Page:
How the States Got Their Shapes

Front Cover
Harper Collins, Apr 7, 2009 - History - 352 pages
61 Reviews

Why does Oklahoma have that panhandle? Did someone make a mistake?

We are so familiar with the map of the United States that our state borders seem as much a part of nature as mountains and rivers. Even the oddities—the entire state of Maryland(!)—have become so engrained that our map might as well be a giant jigsaw puzzle designed by Divine Providence. But that's where the real mystery begins. Every edge of the familiar wooden jigsaw pieces of our childhood represents a revealing moment of history and of, well, humans drawing lines in the sand.

How the States Got Their Shapes is the first book to tackle why our state lines are where they are. Here are the stories behind the stories, right down to the tiny northward jog at the eastern end of Tennessee and the teeny-tiny (and little known) parts of Delaware that are not attached to Delaware but to New Jersey.

How the States Got Their Shapes examines:

  • Why West Virginia has a finger creeping up the side of Pennsylvania
  • Why Michigan has an upper peninsula that isn't attached to Michigan
  • Why some Hawaiian islands are not Hawaii
  • Why Texas and California are so outsized, especially when so many Midwestern states are nearly identical in size

Packed with fun oddities and trivia, this entertaining guide also reveals the major fault lines of American history, from ideological intrigues and religious intolerance to major territorial acquisitions. Adding the fresh lens of local geographic disputes, military skirmishes, and land grabs, Mark Stein shows how the seemingly haphazard puzzle pieces of our nation fit together perfectly.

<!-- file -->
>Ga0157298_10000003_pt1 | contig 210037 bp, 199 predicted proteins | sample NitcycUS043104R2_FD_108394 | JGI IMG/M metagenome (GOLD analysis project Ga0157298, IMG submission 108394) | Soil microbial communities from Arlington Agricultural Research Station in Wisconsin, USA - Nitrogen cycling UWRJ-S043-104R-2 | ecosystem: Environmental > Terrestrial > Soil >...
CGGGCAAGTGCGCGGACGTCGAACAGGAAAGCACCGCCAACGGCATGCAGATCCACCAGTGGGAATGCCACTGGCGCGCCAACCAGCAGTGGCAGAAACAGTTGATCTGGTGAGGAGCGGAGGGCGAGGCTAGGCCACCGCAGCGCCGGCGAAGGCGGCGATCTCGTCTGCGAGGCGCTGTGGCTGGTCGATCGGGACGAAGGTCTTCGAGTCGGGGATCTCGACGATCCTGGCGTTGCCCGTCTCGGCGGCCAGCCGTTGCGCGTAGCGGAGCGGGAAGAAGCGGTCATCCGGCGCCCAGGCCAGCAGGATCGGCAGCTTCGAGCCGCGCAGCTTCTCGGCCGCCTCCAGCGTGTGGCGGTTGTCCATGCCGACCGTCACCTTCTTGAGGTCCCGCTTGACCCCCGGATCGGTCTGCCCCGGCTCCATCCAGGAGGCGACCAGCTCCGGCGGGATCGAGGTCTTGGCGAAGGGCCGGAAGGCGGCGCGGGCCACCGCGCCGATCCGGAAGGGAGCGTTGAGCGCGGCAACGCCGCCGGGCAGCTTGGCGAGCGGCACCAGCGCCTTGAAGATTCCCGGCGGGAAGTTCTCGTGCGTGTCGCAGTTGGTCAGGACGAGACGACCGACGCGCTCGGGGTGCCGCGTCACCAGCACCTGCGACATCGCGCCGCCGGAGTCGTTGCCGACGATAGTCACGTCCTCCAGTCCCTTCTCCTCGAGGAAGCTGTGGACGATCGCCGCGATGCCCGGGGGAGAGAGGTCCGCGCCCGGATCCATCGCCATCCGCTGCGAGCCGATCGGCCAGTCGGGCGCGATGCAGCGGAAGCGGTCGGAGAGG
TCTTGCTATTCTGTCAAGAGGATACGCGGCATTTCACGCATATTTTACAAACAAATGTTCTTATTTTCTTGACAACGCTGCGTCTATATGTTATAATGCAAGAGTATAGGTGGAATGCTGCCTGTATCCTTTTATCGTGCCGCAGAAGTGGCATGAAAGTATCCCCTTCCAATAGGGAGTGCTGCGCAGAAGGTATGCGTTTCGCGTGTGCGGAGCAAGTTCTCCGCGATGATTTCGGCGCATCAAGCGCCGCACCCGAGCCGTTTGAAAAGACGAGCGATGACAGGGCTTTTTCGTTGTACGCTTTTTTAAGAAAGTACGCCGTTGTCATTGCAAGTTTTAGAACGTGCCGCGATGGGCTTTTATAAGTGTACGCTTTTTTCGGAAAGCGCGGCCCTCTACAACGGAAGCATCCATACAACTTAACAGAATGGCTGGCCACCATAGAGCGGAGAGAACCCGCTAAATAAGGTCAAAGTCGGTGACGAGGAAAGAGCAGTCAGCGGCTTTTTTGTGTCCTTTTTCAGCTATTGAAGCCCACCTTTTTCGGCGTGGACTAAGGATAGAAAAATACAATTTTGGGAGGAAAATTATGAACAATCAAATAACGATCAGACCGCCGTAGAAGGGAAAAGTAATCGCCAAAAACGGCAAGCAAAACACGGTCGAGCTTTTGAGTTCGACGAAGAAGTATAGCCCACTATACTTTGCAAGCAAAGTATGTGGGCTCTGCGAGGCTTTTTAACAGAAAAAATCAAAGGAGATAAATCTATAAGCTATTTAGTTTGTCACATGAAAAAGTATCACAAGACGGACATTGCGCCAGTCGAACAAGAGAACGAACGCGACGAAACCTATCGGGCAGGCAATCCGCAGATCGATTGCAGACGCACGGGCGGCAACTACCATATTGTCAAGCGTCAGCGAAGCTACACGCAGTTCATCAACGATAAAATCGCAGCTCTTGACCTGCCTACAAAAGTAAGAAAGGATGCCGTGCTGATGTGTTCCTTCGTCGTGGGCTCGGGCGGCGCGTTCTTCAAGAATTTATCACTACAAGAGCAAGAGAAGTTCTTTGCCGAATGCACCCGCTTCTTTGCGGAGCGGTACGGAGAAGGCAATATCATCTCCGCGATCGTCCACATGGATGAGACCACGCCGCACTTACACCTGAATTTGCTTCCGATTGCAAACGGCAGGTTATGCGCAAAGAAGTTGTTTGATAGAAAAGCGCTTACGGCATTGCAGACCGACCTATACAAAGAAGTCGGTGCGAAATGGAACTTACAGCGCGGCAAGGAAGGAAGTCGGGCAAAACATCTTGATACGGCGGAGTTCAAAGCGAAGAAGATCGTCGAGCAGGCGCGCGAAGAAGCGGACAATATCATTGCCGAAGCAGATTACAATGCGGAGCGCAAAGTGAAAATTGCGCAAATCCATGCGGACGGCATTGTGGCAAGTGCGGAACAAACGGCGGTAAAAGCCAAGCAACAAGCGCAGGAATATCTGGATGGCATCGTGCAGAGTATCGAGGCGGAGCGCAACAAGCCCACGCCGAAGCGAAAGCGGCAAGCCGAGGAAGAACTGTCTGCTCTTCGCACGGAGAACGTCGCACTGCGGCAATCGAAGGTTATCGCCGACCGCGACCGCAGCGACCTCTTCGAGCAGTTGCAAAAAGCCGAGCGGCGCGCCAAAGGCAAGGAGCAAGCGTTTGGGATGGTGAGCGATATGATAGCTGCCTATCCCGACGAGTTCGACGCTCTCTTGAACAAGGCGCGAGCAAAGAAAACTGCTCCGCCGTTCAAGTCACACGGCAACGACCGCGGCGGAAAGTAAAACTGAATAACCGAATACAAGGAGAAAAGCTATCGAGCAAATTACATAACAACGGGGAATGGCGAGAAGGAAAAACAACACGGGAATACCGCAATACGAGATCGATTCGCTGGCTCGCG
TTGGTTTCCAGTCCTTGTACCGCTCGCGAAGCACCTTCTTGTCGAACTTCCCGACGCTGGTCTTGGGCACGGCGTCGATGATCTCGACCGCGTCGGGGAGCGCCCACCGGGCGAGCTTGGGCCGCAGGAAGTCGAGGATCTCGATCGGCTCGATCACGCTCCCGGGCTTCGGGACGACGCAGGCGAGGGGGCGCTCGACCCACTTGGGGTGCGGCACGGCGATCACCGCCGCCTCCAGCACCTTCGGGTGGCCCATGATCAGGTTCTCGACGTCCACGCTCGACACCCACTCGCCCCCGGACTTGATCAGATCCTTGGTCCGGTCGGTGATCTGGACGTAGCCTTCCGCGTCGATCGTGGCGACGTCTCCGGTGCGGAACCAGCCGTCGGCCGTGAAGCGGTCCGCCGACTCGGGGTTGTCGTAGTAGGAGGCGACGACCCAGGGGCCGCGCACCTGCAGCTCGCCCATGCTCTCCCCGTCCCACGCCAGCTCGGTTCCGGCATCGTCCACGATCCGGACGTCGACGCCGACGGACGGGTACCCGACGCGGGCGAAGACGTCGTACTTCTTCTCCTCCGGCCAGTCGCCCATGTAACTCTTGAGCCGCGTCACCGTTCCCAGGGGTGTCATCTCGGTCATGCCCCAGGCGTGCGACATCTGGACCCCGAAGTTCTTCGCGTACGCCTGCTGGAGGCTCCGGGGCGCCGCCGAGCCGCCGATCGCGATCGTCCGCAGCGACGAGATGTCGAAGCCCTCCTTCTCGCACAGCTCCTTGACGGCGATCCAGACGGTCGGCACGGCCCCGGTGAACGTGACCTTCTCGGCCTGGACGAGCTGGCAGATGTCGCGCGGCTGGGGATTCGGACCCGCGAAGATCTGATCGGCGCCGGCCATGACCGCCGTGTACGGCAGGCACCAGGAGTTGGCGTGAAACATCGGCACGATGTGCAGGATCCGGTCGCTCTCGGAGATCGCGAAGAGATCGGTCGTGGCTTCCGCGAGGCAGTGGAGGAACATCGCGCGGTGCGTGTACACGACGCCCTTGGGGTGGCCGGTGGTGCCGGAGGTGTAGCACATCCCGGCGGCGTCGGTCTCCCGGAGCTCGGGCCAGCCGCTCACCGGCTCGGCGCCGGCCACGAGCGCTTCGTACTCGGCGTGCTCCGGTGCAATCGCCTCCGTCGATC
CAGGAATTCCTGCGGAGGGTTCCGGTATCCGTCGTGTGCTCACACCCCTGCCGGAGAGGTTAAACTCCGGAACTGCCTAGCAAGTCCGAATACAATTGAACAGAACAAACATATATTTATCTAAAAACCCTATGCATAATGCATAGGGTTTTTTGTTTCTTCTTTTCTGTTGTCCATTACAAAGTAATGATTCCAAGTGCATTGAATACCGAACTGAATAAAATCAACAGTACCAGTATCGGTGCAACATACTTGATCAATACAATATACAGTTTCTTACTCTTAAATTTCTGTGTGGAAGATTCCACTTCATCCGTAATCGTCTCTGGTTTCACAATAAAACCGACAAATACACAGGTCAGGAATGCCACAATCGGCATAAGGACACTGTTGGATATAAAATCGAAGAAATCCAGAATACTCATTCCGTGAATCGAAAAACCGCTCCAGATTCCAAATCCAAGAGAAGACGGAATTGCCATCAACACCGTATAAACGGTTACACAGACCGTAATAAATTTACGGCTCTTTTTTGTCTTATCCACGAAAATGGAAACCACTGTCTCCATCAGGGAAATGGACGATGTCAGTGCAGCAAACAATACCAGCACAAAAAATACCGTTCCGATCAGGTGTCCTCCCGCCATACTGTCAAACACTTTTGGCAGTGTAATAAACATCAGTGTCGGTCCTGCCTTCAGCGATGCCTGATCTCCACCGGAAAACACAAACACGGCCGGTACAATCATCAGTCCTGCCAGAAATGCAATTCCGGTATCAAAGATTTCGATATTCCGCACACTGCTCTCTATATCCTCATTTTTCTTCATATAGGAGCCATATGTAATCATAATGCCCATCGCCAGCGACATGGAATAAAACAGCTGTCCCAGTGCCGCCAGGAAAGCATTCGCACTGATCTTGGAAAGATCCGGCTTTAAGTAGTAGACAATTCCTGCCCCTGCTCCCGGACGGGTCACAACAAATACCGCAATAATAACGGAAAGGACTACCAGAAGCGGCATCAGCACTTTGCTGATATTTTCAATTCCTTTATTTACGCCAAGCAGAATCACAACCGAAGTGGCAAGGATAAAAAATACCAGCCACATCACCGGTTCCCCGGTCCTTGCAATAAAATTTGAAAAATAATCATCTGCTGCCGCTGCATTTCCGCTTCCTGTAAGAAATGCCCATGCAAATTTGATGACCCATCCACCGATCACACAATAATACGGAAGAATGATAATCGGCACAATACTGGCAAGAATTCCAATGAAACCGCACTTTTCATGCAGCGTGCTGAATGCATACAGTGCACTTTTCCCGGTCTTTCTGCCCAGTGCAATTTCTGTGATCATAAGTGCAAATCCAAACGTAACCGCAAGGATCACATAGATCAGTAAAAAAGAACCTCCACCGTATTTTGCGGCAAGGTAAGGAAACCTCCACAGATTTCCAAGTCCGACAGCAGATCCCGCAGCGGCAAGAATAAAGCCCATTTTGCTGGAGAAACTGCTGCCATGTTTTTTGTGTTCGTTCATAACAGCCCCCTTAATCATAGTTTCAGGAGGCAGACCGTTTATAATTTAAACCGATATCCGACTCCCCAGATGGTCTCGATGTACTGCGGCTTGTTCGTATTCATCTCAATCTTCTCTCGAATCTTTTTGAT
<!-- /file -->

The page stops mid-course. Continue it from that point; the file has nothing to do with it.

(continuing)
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Review: How the States Got Their Shapes

User Review  - Jeff Elliott - Goodreads

"Just the facts, Mam!" That's about all that can be said about this book. Without the maps this would be one of the most boring, hard to read books I have ever encountered. With the maps it is at ... Read full review

Review: How the States Got Their Shapes

User Review  - Goodreads

"Just the facts, Mam!" That's about all that can be said about this book. Without the maps this would be one of the most boring, hard to read books I have ever encountered. With the maps it is at ... Read full review

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About the author (2009)

Mark Stein is a playwright and screenwriter. His plays have been performed off-Broadway and at theaters throughout the country. His films include Housesitter, with Steve Martin and Goldie Hawn. He has taught writing and drama at American University and Catholic University and lives in Washington, D.C.

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